I am struck almost breathless and in shock by the depth of such a gaze into mine. Interlaced with simple and polite gestures, he is almost too humble for an emperor. Casually dressed in bright white linen, he requests a San Pellegrino water for me and a grapefruit juice for him. The waiter disappears and here I am confronted with this charming Italian hotelier, my Belkin recorder and the Caprian sea breeze reminding me I am alive.
Through his eyes and gentle but firm tone of voice, I learn he’s a man whose passions for art and philosophy make his day-to-day living an inspiration for the close-to-his-heart Palace he inherited and the people in the village where he was born. Through ethical, social and cultural responsibility, his conscious mission is to preserve the community of Anacapri‘s historic and territorial roots, weaving them all together into a modern, global and better place to live. No doubt his immense, restless, almost spiritual devotion will allow him to reign supreme.
The Hotel has its origins in the inn “Mariantonia“, once located in the center of Anacapri, operated since the 19th century by the Cacace family. “It was my father, Mario, who built the hotel in the Sixties,” he explains to me with a serious look on his face. He adds, “He was a man with a vision. He understood far in advance the hospitality development around the Piazzetta, and to build a hotel in a mountain (at the foot of Mount Solaro with its magnificent views overlooking the Gulf of Naples and Ischia Island) seemed at the time the idea of a fool.”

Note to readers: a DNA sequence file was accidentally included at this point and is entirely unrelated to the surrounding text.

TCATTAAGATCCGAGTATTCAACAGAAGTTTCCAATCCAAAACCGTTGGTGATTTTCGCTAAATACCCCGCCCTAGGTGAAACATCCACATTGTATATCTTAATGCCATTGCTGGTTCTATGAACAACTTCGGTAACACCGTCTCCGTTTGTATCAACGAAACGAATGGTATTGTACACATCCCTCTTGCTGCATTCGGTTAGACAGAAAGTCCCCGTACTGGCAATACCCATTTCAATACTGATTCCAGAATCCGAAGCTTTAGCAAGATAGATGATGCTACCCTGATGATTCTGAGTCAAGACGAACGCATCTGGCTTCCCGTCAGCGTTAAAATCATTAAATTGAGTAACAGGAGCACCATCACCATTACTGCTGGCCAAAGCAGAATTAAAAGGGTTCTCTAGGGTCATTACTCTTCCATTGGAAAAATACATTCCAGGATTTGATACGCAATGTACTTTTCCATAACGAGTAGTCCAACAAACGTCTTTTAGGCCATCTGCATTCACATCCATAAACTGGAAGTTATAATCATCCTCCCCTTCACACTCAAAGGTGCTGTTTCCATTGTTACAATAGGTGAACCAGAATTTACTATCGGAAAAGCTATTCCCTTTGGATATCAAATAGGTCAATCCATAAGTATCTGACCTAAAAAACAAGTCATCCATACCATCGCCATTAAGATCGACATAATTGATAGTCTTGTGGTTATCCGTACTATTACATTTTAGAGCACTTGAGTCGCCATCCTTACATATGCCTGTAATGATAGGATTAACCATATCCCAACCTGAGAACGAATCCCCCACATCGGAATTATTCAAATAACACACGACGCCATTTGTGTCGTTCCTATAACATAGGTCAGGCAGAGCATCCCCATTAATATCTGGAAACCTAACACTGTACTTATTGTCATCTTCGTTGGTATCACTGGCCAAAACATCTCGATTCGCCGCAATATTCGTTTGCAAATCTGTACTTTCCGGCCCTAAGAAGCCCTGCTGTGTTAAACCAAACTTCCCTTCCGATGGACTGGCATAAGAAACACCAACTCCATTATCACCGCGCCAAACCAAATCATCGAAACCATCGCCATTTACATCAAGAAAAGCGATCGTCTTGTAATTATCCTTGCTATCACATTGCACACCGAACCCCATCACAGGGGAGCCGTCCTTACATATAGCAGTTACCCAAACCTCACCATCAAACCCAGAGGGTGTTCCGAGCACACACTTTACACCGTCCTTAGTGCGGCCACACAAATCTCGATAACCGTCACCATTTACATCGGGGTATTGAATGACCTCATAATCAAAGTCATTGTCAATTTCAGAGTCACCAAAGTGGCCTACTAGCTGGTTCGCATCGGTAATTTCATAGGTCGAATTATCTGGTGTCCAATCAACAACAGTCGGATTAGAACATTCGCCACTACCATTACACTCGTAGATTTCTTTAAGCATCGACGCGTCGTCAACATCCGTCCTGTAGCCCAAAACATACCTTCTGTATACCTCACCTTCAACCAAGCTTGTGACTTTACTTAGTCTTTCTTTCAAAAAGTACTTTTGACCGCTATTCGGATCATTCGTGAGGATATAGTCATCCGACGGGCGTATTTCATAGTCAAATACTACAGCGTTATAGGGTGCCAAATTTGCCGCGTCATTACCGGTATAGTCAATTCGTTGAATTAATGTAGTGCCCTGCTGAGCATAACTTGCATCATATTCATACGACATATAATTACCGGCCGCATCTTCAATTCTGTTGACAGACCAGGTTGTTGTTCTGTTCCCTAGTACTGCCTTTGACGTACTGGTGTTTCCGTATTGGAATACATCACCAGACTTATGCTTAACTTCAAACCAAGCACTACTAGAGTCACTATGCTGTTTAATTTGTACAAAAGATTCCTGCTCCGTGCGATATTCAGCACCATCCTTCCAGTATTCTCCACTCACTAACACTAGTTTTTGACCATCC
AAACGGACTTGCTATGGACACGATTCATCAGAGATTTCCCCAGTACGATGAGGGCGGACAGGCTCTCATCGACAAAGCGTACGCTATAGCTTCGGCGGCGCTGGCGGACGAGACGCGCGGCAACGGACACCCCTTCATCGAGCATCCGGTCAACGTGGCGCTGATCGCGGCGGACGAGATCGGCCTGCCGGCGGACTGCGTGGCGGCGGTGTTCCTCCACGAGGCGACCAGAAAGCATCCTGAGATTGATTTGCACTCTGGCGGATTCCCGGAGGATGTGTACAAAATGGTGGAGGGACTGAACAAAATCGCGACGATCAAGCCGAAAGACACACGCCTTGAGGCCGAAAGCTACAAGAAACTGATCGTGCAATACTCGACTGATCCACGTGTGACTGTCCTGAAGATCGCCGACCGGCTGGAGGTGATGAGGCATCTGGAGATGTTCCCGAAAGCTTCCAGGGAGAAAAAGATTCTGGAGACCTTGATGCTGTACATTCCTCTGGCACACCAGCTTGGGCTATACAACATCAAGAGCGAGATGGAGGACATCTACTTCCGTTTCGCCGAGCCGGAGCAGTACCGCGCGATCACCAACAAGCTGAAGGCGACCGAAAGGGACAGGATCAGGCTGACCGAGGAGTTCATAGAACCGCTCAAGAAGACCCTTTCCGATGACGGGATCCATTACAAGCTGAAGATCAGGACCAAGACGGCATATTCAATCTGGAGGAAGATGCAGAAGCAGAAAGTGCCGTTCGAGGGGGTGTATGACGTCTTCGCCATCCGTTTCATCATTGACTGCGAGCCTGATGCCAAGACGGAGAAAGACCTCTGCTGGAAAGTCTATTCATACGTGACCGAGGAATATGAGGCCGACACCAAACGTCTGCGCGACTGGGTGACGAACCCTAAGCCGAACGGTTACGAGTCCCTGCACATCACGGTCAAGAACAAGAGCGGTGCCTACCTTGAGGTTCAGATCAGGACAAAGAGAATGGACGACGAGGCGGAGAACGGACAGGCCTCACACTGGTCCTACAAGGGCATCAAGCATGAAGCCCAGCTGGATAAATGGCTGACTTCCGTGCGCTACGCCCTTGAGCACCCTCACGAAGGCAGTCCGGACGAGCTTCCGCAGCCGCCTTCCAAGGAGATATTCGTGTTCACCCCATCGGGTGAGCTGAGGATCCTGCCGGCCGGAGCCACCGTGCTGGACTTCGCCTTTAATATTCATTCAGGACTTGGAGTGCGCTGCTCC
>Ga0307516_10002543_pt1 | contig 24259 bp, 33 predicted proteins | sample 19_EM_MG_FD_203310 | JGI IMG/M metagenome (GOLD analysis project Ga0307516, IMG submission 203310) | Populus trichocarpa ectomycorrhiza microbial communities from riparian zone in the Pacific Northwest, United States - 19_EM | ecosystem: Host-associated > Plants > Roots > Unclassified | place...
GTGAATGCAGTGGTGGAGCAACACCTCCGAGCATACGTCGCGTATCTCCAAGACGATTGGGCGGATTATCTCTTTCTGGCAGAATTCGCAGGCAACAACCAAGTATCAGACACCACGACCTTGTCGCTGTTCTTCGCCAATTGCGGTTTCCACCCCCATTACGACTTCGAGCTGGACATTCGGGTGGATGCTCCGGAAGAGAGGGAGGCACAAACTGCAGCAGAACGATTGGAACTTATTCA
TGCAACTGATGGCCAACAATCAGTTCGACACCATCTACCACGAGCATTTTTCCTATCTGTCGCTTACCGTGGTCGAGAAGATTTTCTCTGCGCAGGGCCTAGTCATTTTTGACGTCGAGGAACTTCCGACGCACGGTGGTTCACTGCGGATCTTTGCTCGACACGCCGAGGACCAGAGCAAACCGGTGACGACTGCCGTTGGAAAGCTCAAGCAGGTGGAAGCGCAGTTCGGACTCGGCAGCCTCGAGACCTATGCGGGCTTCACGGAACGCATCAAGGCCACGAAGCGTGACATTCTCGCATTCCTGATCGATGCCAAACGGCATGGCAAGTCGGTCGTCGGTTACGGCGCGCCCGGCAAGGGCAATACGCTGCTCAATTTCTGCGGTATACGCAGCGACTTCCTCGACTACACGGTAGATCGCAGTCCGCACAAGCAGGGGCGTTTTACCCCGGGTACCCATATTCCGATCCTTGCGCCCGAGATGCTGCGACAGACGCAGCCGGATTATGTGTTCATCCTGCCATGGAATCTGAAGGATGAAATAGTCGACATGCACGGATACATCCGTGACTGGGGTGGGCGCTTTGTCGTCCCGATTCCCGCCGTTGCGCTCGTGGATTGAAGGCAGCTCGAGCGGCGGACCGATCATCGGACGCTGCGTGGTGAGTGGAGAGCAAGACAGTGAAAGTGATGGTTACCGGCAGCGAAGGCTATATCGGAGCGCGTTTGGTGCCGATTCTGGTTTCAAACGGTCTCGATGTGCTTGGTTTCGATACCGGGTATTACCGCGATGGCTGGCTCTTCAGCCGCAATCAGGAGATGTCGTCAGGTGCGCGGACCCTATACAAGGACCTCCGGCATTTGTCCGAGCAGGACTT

Sipping his juice without pausing he carries on: “He also knew how to raise a future hospitality entrepreneur. He therefore sent me to a strict college in Rome to pursue humanistic studies, where I ended up getting a degree in law, which was not exactly what I had in mind for myself. In 1975, my father unfortunately passed away tragically at only 53 years of age. I was 23.”
For a man that age, handsome and charming the way he already was and whose only obvious interests at the time were beautiful women and a life of carefree enjoyments, he found himself suddenly trapped by destiny turning the ripe boy he was into a young, busy entrepreneur with plenty of company and family duties on his plate.